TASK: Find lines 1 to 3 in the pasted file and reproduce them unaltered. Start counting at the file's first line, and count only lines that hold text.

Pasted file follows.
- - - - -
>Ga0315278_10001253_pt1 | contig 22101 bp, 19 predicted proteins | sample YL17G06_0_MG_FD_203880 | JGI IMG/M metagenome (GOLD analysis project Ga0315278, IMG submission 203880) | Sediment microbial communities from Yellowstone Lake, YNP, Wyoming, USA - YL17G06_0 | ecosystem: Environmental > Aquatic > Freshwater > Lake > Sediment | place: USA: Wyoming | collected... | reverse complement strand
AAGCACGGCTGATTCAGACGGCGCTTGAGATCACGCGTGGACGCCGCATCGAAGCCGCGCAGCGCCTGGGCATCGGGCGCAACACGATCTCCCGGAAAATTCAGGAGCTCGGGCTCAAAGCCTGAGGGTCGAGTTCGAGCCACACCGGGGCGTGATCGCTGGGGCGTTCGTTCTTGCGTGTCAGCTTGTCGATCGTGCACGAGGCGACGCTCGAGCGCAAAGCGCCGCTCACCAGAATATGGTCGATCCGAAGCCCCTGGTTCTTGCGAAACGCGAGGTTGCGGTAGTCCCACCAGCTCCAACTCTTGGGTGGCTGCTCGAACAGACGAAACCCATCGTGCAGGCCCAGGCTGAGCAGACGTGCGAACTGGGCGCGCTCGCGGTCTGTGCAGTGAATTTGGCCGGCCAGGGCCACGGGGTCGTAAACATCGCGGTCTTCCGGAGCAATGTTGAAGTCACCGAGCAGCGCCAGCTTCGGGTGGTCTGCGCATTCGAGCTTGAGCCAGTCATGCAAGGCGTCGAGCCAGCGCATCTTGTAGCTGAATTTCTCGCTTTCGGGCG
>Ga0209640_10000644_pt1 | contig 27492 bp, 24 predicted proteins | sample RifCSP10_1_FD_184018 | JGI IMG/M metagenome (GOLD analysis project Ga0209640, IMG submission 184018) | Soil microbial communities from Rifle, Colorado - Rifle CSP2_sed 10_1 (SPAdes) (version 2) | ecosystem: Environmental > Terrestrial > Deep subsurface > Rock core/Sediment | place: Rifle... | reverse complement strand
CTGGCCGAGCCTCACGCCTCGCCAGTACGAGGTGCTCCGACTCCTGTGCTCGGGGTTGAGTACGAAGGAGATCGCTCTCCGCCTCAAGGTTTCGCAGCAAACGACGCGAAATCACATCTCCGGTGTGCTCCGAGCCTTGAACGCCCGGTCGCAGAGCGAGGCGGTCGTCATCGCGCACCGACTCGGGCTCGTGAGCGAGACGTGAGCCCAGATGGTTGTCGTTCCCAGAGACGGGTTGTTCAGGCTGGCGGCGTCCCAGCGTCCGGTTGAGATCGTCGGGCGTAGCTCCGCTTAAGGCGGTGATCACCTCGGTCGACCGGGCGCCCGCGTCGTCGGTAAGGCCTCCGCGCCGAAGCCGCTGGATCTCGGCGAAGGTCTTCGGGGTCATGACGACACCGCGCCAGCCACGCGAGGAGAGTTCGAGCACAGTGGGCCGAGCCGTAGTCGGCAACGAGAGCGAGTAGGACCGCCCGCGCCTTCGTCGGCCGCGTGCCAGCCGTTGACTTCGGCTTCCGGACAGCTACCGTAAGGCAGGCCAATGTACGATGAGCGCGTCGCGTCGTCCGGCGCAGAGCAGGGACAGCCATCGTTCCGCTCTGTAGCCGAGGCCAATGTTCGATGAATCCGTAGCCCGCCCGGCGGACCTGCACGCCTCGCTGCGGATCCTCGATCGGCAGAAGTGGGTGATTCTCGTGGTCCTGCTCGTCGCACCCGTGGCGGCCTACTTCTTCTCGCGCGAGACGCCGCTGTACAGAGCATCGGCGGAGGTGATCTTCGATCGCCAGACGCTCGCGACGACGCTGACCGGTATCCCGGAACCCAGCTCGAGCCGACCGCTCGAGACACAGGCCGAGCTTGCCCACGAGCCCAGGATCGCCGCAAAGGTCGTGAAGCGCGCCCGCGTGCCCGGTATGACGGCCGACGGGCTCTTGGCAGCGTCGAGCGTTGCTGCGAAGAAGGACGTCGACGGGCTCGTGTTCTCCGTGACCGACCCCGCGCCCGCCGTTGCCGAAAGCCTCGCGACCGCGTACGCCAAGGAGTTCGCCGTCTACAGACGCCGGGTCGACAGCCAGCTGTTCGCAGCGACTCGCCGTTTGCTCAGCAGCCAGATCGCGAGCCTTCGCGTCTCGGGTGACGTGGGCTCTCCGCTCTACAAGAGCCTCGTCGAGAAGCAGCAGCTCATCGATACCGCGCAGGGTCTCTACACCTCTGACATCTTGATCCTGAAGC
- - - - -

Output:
>Ga0315278_10001253_pt1 | contig 22101 bp, 19 predicted proteins | sample YL17G06_0_MG_FD_203880 | JGI IMG/M metagenome (GOLD analysis project Ga0315278, IMG submission 203880) | Sediment microbial communities from Yellowstone Lake, YNP, Wyoming, USA - YL17G06_0 | ecosystem: Environmental > Aquatic > Freshwater > Lake > Sediment | place: USA: Wyoming | collected... | reverse complement strand
AAGCACGGCTGATTCAGACGGCGCTTGAGATCACGCGTGGACGCCGCATCGAAGCCGCGCAGCGCCTGGGCATCGGGCGCAACACGATCTCCCGGAAAATTCAGGAGCTCGGGCTCAAAGCCTGAGGGTCGAGTTCGAGCCACACCGGGGCGTGATCGCTGGGGCGTTCGTTCTTGCGTGTCAGCTTGTCGATCGTGCACGAGGCGACGCTCGAGCGCAAAGCGCCGCTCACCAGAATATGGTCGATCCGAAGCCCCTGGTTCTTGCGAAACGCGAGGTTGCGGTAGTCCCACCAGCTCCAACTCTTGGGTGGCTGCTCGAACAGACGAAACCCATCGTGCAGGCCCAGGCTGAGCAGACGTGCGAACTGGGCGCGCTCGCGGTCTGTGCAGTGAATTTGGCCGGCCAGGGCCACGGGGTCGTAAACATCGCGGTCTTCCGGAGCAATGTTGAAGTCACCGAGCAGCGCCAGCTTCGGGTGGTCTGCGCATTCGAGCTTGAGCCAGTCATGCAAGGCGTCGAGCCAGCGCATCTTGTAGCTGAATTTCTCGCTTTCGGGCG
>Ga0209640_10000644_pt1 | contig 27492 bp, 24 predicted proteins | sample RifCSP10_1_FD_184018 | JGI IMG/M metagenome (GOLD analysis project Ga0209640, IMG submission 184018) | Soil microbial communities from Rifle, Colorado - Rifle CSP2_sed 10_1 (SPAdes) (version 2) | ecosystem: Environmental > Terrestrial > Deep subsurface > Rock core/Sediment | place: Rifle... | reverse complement strand